By Stuart Burns
A report in the FT notes the Chinese manufacturing sector has made a surprisingly strong start to the year, as the purchasing managers index ((PMI), an important gauge of factory growth, rose to 50.5 in January from 50.3 a month earlier.
The result helped underpin recent strength in metals prices, Standard Bank wrote in a note to investors last week, advising that both gold and silver have had the best start to the year since the 1980s, while base metals have seen the strongest performance during a January for at least the last four years.
A combination of some perceived improvements in the European debt crisis, a weakening dollar and the above official China PMI numbers have revived risk appetite for metals. But buyers will be asking themselves, is this euphoria likely to persevere through the first half of the year — or could it be overdone?
What the PMI Tells Us
Source: Standard Bank
Back to those PMI numbers; on closer inspection, the bank advises the improvement was driven mainly by increases in import prices and raw material inventories, with output and new orders relatively flat and new export orders falling sharply. Yes, the early Lunar New Year celebrations might have dragged the January figure down, but slowing growth in Chinese electricity production points to slower manufacturing activity.
In addition, construction growth in China, which has been a big source of demand for copper, aluminum and zinc, continues to decline. Nor will credit loosening by the PBOC make a material difference in the short term; the preferred move by the central bank seems to be reducing reserve requirements, which has a minimal and delayed impact on metals demand.
Warning! Profits May Be Smaller Than They Appear
In the same week, a Reuters report lists profit warnings issued by major Chinese metals manufacturers; firms in Hong Kong and China are required to warn the market in advance if they expect sharp swings.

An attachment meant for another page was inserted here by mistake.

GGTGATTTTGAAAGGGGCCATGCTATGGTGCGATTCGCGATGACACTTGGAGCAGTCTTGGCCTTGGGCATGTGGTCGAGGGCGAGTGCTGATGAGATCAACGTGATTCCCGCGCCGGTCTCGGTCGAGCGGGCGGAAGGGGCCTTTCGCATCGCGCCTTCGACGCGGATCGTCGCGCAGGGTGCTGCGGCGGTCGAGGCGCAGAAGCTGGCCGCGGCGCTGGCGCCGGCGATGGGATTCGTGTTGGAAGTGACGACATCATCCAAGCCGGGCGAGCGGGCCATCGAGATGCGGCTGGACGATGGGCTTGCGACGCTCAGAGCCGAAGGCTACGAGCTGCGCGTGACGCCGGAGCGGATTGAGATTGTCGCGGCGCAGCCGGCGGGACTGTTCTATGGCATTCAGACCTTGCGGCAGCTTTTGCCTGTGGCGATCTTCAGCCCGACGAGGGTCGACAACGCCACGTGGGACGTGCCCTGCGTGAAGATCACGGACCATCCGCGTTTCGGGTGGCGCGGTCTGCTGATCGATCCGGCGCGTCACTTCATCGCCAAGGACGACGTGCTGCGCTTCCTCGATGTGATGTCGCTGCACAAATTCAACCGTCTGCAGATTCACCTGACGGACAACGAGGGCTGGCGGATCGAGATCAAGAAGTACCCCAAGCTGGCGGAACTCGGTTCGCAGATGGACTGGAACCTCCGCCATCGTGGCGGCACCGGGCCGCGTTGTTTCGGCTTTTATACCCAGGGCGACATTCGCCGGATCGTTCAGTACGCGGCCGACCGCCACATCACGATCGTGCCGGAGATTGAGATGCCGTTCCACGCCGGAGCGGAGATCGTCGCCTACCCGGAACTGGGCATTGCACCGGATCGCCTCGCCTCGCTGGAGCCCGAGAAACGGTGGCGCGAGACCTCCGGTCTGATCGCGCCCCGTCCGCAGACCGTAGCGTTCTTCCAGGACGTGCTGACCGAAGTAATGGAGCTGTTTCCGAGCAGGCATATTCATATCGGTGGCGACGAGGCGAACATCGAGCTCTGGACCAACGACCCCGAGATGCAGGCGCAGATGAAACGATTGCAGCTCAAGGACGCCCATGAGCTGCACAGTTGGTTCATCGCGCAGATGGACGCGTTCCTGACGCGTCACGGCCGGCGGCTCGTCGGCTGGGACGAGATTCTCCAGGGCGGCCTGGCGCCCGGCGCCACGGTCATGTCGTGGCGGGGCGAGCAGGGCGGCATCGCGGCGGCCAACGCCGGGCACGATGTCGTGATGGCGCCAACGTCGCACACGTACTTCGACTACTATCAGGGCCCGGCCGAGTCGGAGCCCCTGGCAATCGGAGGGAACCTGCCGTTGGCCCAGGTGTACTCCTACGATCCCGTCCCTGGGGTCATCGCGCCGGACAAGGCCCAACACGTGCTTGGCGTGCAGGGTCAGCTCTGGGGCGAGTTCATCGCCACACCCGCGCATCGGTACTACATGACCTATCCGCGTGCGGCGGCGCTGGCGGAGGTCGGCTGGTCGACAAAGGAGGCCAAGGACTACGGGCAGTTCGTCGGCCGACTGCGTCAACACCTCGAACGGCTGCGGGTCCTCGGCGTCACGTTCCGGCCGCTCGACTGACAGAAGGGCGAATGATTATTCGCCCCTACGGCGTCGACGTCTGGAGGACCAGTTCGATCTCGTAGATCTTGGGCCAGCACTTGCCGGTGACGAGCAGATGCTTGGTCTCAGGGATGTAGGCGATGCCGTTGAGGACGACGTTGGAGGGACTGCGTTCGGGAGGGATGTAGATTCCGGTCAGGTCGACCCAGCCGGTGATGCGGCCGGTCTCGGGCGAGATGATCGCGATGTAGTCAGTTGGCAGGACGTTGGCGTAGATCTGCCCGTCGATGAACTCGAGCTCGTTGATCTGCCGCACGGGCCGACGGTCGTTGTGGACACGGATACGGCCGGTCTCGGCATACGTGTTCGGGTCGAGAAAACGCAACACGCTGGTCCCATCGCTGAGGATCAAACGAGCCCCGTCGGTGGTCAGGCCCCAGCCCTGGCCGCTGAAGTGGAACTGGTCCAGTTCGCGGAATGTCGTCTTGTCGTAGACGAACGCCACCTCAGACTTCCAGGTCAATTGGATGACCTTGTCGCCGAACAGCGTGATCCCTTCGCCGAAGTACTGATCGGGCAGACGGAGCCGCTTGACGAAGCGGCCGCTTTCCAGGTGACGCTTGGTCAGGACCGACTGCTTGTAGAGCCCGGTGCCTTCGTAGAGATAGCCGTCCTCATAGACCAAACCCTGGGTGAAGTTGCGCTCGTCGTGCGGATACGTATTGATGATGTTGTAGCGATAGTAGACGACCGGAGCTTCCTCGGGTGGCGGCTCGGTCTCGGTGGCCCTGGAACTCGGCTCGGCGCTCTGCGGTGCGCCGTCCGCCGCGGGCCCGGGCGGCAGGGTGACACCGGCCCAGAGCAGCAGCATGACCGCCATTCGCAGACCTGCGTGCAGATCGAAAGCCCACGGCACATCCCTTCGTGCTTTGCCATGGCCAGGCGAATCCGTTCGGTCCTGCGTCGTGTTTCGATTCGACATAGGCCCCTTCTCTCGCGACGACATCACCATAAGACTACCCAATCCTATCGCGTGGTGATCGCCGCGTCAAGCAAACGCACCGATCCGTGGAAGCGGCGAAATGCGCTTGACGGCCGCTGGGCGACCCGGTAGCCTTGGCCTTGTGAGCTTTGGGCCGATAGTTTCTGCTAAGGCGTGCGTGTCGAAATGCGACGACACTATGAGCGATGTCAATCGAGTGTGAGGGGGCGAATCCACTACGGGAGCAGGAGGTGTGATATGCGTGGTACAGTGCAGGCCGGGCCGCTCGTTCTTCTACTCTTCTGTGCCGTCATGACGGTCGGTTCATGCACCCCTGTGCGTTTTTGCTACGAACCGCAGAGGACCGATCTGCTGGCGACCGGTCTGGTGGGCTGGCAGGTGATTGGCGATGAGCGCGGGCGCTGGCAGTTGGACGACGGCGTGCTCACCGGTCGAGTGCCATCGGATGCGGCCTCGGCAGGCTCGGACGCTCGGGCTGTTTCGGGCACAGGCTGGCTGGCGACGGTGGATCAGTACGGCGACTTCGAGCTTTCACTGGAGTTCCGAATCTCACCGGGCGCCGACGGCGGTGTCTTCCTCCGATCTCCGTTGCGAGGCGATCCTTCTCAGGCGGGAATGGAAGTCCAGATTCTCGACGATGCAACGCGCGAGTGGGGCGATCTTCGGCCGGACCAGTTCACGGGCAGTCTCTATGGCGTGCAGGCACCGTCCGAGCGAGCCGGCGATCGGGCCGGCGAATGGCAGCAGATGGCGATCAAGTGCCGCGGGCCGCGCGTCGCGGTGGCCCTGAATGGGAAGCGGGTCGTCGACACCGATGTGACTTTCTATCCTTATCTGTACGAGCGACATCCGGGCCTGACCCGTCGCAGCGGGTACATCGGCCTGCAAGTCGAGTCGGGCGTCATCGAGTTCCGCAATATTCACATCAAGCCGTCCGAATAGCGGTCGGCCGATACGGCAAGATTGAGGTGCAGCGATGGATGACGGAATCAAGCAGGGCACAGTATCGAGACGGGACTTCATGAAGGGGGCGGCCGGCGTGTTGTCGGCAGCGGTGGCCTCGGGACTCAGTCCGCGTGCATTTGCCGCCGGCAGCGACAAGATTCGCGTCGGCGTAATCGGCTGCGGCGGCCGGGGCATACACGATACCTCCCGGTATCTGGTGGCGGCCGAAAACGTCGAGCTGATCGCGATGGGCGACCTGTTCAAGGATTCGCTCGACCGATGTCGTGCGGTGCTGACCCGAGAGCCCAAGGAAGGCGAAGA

Baosteel said profits fell by over 40 percent last year due to a downturn in demand from the property market. Metallurgical Corp. of China said profits will slide 20-30 percent due to both the slowdown and problems at a zinc refinery. Angang Steel announced Monday it expected to record a net loss of around $347 million for 2011, yet at the same time some sectors are doing rather well – SAIC Motor Corp. forecast a profit rise of 40 percent for 2011, while manufacturers of heavy industrial equipment have also done well.
Economists, though, expect China’s manufacturing sector as a whole to have contracted in January and Linus Yip, chief strategist at First Shanghai Securities, is quoted as saying, “The worst is yet to come,” for company results, as metals demand shrinks and costs continue to rise.
A little farther afield, the WSJ is cited by the FT, saying industrial activity in the region remains hampered by the global slowdown and Europe’s sovereign debt crisis. South Korea recorded its first monthly trade deficit in two years, as exports in January fell 6.6 percent from a year earlier, while HSBC’s PMIs for Taiwan and South Korea also showed manufacturing continuing to contract there, though less severely than in December.
Europe, with the exception of Germany, is expected to be in recession for much of the first half, and the US recovery is patchy. So for now, one has to ask where this metal demand is coming from that justifies metals price rises. Standard Bank, for one, is taking the view that there will be an adjustment during the first quarter.
Keep an eye on those Asia PMIs and electricity demand — both are good indicators of what’s in store.